Mark Hull is richer in many ways since he acquired a mentor, but admits he is poorer in others. His new-found attention to his studies, inspired by his link with Wesley Morris, led him to give up the evening cleaning job which earned him useful pocket money.
"I was working in a supermarket from 10pm till 5am," he says. "I was like a zombie in college in the day. Wesley told me to let him know any life-changing decisions and I've just rung him to say I've given up the job."
Mark, now 23, left school at 16 and tried a succession of part-time jobs before returning to college last year. Now on an access-to-science course, he plans to take a diploma in nutrition nd hopes to become a sports coach.
Without the support of a mentor - something he pushed for himself after trying one of the college's group mentoring sessions - he believes he would by now have given up his course, not his job. "I needed something that would help me focus on completing the course, getting my homework done and get me disciplined in a way I was not used to."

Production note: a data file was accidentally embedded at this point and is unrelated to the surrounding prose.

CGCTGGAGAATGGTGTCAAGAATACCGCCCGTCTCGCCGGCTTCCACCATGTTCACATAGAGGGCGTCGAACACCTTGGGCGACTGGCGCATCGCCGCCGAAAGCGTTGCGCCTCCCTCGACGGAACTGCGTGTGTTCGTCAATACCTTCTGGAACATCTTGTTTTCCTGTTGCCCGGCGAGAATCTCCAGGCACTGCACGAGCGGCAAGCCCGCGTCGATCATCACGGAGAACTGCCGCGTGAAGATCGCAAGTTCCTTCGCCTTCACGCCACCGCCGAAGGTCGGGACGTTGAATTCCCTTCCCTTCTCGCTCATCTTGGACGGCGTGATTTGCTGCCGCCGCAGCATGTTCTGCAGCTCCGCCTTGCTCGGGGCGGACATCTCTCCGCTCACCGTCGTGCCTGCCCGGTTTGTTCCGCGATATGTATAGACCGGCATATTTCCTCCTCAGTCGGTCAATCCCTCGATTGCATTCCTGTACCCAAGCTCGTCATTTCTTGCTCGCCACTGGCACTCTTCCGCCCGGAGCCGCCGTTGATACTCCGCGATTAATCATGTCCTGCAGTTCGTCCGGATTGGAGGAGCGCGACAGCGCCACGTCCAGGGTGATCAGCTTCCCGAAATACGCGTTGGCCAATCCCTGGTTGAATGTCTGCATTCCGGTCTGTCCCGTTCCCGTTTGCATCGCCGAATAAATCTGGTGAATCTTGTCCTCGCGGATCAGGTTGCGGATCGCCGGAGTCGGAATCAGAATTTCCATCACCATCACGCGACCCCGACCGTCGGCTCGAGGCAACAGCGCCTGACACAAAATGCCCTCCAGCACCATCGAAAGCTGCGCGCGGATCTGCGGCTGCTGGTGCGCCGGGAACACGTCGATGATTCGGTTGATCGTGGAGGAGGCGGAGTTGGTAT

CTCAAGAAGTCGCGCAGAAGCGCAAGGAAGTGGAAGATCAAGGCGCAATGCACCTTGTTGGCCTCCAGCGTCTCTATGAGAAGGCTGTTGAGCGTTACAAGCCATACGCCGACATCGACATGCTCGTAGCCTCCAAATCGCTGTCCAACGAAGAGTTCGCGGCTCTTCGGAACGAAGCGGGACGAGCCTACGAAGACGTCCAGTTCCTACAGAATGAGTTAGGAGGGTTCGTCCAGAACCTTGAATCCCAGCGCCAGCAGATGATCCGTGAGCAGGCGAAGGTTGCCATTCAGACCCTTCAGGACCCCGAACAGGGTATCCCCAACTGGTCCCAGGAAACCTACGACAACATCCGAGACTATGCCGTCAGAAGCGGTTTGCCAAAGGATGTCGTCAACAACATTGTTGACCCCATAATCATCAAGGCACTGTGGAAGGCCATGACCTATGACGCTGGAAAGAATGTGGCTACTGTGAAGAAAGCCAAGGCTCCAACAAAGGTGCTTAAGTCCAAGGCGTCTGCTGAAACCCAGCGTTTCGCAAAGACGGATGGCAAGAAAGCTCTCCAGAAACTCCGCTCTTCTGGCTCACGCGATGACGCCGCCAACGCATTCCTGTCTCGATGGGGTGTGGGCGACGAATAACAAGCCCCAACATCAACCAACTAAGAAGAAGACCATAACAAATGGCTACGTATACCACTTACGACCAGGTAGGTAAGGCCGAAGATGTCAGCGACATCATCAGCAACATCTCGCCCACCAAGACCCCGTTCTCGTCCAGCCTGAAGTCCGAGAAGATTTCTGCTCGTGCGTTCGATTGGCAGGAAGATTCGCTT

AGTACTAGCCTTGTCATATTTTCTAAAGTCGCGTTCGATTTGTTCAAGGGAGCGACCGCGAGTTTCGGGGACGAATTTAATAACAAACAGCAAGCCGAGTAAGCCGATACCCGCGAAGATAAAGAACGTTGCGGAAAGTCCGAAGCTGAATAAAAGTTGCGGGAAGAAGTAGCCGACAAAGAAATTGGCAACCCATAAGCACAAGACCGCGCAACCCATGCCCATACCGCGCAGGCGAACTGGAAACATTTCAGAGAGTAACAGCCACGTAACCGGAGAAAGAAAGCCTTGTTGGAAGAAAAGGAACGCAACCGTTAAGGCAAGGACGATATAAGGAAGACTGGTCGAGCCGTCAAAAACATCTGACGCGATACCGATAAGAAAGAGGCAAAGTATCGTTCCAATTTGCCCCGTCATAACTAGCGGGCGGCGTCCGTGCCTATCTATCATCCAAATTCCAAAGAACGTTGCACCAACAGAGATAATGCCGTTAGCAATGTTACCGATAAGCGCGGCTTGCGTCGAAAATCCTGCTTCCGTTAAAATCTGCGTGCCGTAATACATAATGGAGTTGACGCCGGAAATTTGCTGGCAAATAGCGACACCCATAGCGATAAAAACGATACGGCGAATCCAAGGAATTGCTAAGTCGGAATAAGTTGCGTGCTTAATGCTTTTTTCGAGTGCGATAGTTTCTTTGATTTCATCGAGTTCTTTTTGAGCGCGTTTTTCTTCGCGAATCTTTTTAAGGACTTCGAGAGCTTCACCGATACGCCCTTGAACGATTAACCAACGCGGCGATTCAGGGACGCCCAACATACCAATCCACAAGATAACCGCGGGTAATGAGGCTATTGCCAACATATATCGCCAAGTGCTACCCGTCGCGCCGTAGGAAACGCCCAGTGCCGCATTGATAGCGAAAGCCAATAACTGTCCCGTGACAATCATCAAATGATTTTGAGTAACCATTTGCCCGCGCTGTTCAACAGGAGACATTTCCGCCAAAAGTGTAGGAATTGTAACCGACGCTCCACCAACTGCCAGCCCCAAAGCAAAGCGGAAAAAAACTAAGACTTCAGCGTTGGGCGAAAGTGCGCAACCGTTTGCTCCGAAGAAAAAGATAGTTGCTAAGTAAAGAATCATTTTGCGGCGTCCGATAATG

Mark's parents, like Wesley's, came to Manchester from the West Indies, and have no first-hand knowledge of the British education system. "Wes understands my background, but he has more experience than any of my family would be able to give me. He is a kind of role model to me."
The key for the student half of the partnership, he believes, is open-mindedness, commitment and the perseverance to put advice into practice.
Mark has no reservations about the mentoring concept, and expects to stay in regular touch with Wesley for several years to come. "If people like Wes weren't around, I think a lot of guys would have dropped out of education. It is not that the black guys like myself have got special weaknesses. It is just the fact that we are human."